Department of Education

Money Well Spent
February 03, 2010

Forget the spending freeze. Obama's Department of Education announced on Monday that it is asking Congress for more money in the 2011 budget. The department wants $49.7 billion in discretionary funds, roughly $3.5 billion more than it got in 2010.

Meet the New GOP Centrists
January 13, 2010

The closest thing Congress has to its own Tea Party takes place every Wednesday afternoon, in the Gold Room of the Rayburn House Office building.

End State
October 26, 2009

California is a mess, but I love it all the same--especially the Bay Area, where I lived for 15 years. I went to Berkeley in 1962--a refugee from Amherst College, which at that time was dominated by frat boys with high SAT scores. I didn't go to Berkeley to go to school, but to be a bus ride away from North Beach and the Jazz Workshop. In a broader sense, I went to California for the same reason that other émigrés had been going since the 1840s. I was knocking on the Golden Door. Immigrants from Europe had come to America seeking happiness and a break with their unhappy pasts.

Sharpen Your Pencils for Education Innovation
October 09, 2009

Pop quiz: You read a draft notice for a federal grant program containing the terms, “internal validity,” “quasi-experimental,” “regression discontinuity,” and “interrupted time series.” The program in question is: a)      A CDC program to fund pre-development of the porcupine flu vaccine b)      An FDA program to spur commercialization of an at-home test for polonium in your food c)      A NASA program to support design of a low-cost module that will allow humans to populate Venus d)      A Department of Education program designed to support and scale innovation in K-12 education Answer: d).

Dusting off No Child Left Behind ... Finally
September 24, 2009

Secretary of Education Arne Duncan spoke this morning at the first in a series of public meetings about the belated reauthorization of No Child Left Behind--although, because it's become a "toxic brand" in many circles, the Department of Education now prefers to call it by its official name, the Elementary and Secondary Education Act (ESEA). In his remarks to representatives of roughly 160 education, business, and other stakeholder groups, Duncan praised aspects of the law, which President Bush signed in 2002.

"To Keep the Alligators Away"
September 08, 2009

There are a billion different iterations of the joke, usually inflicted upon children by adults: Child: Daddy, why are you flapping your arms and quacking in the middle of the street? Father: To keep the alligators away. Child: Daddy. There are no alligators around here. Father: See?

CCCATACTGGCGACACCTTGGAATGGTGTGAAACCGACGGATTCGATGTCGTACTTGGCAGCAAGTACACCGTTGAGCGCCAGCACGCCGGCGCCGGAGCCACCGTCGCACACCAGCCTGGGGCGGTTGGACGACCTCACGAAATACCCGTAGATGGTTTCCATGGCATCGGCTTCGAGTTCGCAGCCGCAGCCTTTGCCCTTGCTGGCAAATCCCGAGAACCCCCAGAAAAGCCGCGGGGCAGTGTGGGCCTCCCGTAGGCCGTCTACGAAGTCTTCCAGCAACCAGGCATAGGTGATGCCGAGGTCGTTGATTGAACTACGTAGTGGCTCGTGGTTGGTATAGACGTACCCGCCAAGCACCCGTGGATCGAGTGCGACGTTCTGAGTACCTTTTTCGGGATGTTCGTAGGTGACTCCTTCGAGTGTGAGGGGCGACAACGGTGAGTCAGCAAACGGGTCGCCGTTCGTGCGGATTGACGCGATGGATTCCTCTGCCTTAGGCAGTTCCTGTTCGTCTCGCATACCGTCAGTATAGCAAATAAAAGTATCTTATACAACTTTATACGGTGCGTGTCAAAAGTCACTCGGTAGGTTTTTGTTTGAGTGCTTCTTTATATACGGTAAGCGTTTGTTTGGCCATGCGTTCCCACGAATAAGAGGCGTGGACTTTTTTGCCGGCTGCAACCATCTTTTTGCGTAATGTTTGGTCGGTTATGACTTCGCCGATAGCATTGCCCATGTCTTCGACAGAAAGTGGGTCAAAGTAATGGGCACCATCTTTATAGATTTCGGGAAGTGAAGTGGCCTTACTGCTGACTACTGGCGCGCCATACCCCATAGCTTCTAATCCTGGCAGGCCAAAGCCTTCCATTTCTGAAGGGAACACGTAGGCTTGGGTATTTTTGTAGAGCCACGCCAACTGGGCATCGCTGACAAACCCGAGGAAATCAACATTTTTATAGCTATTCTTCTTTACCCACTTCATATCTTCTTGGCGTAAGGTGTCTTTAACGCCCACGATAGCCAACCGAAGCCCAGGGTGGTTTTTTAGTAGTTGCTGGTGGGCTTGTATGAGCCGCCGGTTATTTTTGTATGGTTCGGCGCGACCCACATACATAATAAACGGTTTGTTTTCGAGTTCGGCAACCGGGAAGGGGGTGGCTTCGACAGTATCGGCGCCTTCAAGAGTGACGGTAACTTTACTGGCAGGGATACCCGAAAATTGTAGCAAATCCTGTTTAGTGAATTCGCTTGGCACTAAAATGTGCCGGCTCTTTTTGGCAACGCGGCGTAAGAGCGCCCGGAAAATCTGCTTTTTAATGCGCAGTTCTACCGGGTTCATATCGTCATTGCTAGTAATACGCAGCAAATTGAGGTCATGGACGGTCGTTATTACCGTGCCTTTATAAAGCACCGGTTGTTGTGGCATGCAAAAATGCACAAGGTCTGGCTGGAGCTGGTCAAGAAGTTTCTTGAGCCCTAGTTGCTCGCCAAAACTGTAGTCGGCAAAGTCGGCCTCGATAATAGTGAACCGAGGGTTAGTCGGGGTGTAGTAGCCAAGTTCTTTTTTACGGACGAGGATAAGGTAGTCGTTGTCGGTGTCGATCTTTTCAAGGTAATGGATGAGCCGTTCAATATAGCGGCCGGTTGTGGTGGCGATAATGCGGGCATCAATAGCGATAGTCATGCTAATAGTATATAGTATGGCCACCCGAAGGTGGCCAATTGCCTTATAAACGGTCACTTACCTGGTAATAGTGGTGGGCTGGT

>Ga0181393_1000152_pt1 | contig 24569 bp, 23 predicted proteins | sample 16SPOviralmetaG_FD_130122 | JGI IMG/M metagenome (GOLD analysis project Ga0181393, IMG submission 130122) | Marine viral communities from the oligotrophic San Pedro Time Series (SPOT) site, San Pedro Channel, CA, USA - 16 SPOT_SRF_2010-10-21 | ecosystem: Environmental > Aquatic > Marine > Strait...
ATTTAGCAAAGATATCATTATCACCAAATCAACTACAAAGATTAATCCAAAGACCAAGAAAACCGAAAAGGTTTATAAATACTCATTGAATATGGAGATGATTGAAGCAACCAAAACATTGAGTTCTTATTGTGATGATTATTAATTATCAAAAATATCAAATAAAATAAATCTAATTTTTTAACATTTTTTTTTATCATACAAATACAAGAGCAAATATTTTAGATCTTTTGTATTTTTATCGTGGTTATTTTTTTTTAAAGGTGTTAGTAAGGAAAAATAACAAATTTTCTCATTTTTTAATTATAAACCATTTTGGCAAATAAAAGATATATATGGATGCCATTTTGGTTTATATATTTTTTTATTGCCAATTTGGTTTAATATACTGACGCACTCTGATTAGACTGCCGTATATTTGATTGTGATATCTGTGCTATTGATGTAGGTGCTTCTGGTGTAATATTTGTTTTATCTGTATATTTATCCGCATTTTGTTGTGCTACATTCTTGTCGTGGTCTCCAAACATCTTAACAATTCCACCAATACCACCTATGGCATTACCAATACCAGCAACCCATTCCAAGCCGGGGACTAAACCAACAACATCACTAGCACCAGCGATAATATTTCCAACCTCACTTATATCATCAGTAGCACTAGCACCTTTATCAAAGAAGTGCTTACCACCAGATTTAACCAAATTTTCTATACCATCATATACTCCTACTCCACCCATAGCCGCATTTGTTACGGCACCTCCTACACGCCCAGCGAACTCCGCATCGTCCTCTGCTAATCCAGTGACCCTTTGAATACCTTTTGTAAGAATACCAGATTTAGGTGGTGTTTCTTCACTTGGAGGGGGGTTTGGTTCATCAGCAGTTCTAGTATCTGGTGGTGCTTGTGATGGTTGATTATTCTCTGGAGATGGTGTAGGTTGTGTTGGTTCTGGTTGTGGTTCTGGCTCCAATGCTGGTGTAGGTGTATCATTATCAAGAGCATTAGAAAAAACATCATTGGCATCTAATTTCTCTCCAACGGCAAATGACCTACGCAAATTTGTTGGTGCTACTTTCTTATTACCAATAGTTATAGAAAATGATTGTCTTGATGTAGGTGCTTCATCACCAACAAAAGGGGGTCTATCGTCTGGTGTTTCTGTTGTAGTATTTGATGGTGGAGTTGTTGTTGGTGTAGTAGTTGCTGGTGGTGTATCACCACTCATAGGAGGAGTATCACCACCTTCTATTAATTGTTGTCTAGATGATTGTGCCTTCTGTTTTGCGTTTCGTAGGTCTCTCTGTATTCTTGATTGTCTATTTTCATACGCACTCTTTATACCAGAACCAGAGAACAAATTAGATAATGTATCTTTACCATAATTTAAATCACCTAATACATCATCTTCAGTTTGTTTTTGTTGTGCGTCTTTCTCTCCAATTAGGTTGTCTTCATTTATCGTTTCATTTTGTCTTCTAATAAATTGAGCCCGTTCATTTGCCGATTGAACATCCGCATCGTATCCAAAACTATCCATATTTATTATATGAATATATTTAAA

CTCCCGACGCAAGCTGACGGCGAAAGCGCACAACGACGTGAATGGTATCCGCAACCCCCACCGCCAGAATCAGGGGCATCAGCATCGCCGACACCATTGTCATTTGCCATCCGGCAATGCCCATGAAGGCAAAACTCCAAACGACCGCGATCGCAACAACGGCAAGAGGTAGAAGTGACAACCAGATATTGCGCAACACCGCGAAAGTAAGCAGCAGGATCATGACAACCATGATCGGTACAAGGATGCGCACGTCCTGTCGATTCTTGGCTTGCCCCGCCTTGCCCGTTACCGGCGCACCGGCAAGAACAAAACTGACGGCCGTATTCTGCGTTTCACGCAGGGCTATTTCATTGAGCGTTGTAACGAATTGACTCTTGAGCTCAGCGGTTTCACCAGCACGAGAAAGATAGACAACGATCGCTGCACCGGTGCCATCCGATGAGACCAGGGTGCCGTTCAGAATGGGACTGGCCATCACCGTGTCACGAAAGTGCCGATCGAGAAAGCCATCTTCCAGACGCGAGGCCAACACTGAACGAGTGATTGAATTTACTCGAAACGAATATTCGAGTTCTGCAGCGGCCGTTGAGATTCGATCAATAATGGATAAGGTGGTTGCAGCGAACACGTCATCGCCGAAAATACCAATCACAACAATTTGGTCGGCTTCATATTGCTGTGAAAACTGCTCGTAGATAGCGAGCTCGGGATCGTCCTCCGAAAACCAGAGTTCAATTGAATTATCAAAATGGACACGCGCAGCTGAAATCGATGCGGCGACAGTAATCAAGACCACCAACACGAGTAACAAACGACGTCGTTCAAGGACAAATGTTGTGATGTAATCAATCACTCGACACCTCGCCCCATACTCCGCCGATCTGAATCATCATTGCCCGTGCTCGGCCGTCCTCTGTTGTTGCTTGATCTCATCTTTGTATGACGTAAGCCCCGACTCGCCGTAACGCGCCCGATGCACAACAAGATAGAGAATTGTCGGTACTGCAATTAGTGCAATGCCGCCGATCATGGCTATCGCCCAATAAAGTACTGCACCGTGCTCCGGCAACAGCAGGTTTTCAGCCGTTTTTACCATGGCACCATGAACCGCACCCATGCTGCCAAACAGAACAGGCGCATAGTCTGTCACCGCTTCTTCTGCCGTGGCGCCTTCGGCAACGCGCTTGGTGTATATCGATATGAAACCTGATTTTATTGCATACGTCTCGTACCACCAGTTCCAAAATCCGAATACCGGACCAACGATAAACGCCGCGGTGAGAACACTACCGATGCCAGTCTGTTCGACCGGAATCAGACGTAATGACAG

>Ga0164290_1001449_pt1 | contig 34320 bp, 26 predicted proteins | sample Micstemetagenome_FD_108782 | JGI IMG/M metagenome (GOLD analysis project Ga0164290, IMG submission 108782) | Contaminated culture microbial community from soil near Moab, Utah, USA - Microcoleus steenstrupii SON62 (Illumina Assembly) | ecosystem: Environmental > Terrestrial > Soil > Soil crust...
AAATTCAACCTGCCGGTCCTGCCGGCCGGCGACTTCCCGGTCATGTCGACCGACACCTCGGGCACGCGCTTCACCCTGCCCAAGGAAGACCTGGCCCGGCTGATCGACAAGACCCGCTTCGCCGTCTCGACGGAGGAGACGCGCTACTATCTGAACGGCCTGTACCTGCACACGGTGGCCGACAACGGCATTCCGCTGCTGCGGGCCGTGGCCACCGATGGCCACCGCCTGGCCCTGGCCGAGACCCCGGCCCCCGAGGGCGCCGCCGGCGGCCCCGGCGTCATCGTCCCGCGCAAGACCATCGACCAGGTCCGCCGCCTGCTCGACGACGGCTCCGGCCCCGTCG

Arne Duncan's Seductions--And Why Schools Need Them
August 26, 2009

Education Secretary Arne Duncan proposed today that $3.5 billion in grants dedicated to improving Title I schools--or those with at least 40 percent of students from low-income families--should go to school districts committed to "turnaround" strategies.

Want To Reform Education? Stop Hitting Kids.
August 14, 2009

States will soon be applying for shares of the Race to the Top (RTTT) Fund, a $4.35-billion portion of the stimulus package that the Department of Education will dole out based on states' commitment to education reform. There are 19 criteria for receiving RTTT money.

How Stupid Talking Points Get Started
July 13, 2009

Ed Kilgore is managing editor of The Democratic Strategist, a senior fellow at the Progressive Policy Institute, and a frequent contributor to a variety of political journals.  In looking for something else this morning, I ran across a couple of conservative blog posts that almost perfectly illustrated how rapidly routine information can be distorted into talking points used in attacks on the Obama administration, the Democratic Congress, and in this case, state and local governments. The original source of those talking points was a General Accounting Office report on how state and local gove

School’s Out Forever
May 20, 2009

IT WOULD SEEM like a pretty good gig: About 1,400 teachers in New York City are receiving full salaries and benefits even though they don't have permanent jobs. Two hundred and five of them have been without full-time work for three years. And they can continue receiving payments indefinitely even if they never secure new positions. These educators are members of what is called the Absent Teacher Reserve (ATR), a program in which unionized teachers are placed when they don't have jobs. They end up there after being displaced by school closings, program cuts, or voluntary transfers.

Pages